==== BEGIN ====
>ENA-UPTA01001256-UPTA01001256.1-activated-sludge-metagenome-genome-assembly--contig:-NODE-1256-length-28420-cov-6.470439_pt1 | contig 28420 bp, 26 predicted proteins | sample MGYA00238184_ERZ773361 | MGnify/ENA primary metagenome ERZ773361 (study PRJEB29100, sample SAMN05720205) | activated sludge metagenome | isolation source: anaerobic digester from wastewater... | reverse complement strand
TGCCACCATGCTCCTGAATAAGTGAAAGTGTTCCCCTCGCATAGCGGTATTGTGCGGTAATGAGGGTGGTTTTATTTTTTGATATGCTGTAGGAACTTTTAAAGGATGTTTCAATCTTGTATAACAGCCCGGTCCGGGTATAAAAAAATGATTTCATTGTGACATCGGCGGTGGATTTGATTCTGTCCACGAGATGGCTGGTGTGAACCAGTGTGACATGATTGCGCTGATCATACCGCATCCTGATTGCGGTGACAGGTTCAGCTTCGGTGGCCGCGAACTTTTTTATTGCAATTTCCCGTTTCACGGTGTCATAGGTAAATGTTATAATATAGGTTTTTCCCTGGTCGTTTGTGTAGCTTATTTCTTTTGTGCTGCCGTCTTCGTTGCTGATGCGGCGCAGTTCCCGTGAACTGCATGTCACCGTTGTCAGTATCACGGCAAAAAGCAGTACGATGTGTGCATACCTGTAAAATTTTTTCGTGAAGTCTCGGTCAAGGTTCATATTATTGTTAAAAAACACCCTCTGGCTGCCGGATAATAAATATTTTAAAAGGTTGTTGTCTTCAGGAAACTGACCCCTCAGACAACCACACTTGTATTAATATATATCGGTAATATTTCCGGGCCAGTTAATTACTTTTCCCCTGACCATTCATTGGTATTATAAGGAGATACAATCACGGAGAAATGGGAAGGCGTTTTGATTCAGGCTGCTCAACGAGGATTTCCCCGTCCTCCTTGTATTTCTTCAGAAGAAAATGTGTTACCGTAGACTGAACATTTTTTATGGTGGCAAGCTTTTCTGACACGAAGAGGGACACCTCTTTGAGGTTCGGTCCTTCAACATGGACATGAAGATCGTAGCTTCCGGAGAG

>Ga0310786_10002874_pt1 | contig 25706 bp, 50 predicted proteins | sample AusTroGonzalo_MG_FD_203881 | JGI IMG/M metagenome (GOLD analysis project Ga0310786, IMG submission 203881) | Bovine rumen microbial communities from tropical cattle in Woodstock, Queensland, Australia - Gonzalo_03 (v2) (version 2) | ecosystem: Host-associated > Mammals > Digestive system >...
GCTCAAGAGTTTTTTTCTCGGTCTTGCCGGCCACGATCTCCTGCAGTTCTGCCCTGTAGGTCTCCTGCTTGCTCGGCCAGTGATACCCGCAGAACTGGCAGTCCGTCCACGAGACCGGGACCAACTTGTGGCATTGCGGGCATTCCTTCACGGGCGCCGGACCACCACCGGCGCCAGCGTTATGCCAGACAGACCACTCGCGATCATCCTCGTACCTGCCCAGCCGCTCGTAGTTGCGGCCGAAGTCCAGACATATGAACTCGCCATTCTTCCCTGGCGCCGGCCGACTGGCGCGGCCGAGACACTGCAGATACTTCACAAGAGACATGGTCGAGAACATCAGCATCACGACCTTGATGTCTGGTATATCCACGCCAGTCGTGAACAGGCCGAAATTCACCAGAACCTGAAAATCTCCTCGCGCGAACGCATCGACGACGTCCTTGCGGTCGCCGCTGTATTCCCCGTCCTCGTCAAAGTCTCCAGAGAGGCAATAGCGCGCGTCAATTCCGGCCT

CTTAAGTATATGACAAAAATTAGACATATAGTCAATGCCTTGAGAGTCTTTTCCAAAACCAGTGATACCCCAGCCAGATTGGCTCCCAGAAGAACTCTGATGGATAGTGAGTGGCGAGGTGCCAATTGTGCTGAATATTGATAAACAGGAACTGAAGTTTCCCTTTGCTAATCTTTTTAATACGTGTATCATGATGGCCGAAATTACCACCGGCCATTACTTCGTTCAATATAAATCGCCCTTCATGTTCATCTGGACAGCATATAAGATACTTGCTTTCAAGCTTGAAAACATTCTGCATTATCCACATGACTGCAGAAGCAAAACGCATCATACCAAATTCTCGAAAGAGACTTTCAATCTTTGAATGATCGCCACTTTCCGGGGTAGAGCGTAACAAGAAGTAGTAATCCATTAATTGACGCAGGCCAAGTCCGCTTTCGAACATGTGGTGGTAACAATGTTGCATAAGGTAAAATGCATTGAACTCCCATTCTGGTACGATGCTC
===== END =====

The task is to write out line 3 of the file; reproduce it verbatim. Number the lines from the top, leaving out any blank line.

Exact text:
>Ga0310786_10002874_pt1 | contig 25706 bp, 50 predicted proteins | sample AusTroGonzalo_MG_FD_203881 | JGI IMG/M metagenome (GOLD analysis project Ga0310786, IMG submission 203881) | Bovine rumen microbial communities from tropical cattle in Woodstock, Queensland, Australia - Gonzalo_03 (v2) (version 2) | ecosystem: Host-associated > Mammals > Digestive system >...